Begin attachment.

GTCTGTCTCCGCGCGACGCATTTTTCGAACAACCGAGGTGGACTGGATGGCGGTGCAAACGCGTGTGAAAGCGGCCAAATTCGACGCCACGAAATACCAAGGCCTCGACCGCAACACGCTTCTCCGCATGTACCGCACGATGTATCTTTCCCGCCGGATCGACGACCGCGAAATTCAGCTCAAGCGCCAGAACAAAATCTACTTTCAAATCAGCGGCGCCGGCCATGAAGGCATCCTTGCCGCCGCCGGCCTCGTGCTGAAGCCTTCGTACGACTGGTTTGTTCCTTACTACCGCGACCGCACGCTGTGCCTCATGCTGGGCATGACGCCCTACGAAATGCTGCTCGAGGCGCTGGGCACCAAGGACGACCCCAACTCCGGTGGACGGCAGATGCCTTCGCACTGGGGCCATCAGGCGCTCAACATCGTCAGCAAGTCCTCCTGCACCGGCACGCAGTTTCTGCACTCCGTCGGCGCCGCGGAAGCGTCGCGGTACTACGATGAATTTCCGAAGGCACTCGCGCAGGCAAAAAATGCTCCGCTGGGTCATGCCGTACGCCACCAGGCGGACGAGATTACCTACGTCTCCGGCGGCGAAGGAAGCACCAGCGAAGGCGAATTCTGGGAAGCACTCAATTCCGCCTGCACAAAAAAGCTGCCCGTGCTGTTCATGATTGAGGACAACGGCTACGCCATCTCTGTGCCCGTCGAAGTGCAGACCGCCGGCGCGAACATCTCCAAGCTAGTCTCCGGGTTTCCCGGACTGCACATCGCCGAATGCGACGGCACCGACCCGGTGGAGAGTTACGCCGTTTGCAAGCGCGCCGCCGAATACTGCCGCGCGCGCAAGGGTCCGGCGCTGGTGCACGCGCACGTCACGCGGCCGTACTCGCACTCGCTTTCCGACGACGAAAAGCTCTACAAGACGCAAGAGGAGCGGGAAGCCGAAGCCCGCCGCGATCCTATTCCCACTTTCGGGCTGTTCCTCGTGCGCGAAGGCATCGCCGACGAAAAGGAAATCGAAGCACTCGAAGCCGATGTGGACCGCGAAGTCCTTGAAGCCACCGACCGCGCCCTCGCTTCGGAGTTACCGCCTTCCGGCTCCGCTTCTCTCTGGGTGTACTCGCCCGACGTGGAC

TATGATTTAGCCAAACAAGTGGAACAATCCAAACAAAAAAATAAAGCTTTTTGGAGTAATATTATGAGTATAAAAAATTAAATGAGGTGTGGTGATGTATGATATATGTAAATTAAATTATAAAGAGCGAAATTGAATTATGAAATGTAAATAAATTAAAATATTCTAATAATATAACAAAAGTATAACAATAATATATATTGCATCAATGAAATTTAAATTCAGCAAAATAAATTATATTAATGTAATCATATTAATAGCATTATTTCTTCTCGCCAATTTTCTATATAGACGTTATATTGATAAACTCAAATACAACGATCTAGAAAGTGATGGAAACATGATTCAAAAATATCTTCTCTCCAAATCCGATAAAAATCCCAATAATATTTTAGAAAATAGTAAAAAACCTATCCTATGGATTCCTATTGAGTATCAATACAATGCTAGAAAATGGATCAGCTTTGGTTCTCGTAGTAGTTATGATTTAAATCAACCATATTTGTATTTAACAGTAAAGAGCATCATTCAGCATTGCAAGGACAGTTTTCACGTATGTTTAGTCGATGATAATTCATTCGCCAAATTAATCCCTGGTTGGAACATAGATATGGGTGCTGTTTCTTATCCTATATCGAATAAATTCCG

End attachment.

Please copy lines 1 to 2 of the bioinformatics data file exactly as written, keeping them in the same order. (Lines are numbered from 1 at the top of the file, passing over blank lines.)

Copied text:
GTCTGTCTCCGCGCGACGCATTTTTCGAACAACCGAGGTGGACTGGATGGCGGTGCAAACGCGTGTGAAAGCGGCCAAATTCGACGCCACGAAATACCAAGGCCTCGACCGCAACACGCTTCTCCGCATGTACCGCACGATGTATCTTTCCCGCCGGATCGACGACCGCGAAATTCAGCTCAAGCGCCAGAACAAAATCTACTTTCAAATCAGCGGCGCCGGCCATGAAGGCATCCTTGCCGCCGCCGGCCTCGTGCTGAAGCCTTCGTACGACTGGTTTGTTCCTTACTACCGCGACCGCACGCTGTGCCTCATGCTGGGCATGACGCCCTACGAAATGCTGCTCGAGGCGCTGGGCACCAAGGACGACCCCAACTCCGGTGGACGGCAGATGCCTTCGCACTGGGGCCATCAGGCGCTCAACATCGTCAGCAAGTCCTCCTGCACCGGCACGCAGTTTCTGCACTCCGTCGGCGCCGCGGAAGCGTCGCGGTACTACGATGAATTTCCGAAGGCACTCGCGCAGGCAAAAAATGCTCCGCTGGGTCATGCCGTACGCCACCAGGCGGACGAGATTACCTACGTCTCCGGCGGCGAAGGAAGCACCAGCGAAGGCGAATTCTGGGAAGCACTCAATTCCGCCTGCACAAAAAAGCTGCCCGTGCTGTTCATGATTGAGGACAACGGCTACGCCATCTCTGTGCCCGTCGAAGTGCAGACCGCCGGCGCGAACATCTCCAAGCTAGTCTCCGGGTTTCCCGGACTGCACATCGCCGAATGCGACGGCACCGACCCGGTGGAGAGTTACGCCGTTTGCAAGCGCGCCGCCGAATACTGCCGCGCGCGCAAGGGTCCGGCGCTGGTGCACGCGCACGTCACGCGGCCGTACTCGCACTCGCTTTCCGACGACGAAAAGCTCTACAAGACGCAAGAGGAGCGGGAAGCCGAAGCCCGCCGCGATCCTATTCCCACTTTCGGGCTGTTCCTCGTGCGCGAAGGCATCGCCGACGAAAAGGAAATCGAAGCACTCGAAGCCGATGTGGACCGCGAAGTCCTTGAAGCCACCGACCGCGCCCTCGCTTCGGAGTTACCGCCTTCCGGCTCCGCTTCTCTCTGGGTGTACTCGCCCGACGTGGAC

TATGATTTAGCCAAACAAGTGGAACAATCCAAACAAAAAAATAAAGCTTTTTGGAGTAATATTATGAGTATAAAAAATTAAATGAGGTGTGGTGATGTATGATATATGTAAATTAAATTATAAAGAGCGAAATTGAATTATGAAATGTAAATAAATTAAAATATTCTAATAATATAACAAAAGTATAACAATAATATATATTGCATCAATGAAATTTAAATTCAGCAAAATAAATTATATTAATGTAATCATATTAATAGCATTATTTCTTCTCGCCAATTTTCTATATAGACGTTATATTGATAAACTCAAATACAACGATCTAGAAAGTGATGGAAACATGATTCAAAAATATCTTCTCTCCAAATCCGATAAAAATCCCAATAATATTTTAGAAAATAGTAAAAAACCTATCCTATGGATTCCTATTGAGTATCAATACAATGCTAGAAAATGGATCAGCTTTGGTTCTCGTAGTAGTTATGATTTAAATCAACCATATTTGTATTTAACAGTAAAGAGCATCATTCAGCATTGCAAGGACAGTTTTCACGTATGTTTAGTCGATGATAATTCATTCGCCAAATTAATCCCTGGTTGGAACATAGATATGGGTGCTGTTTCTTATCCTATATCGAATAAATTCCG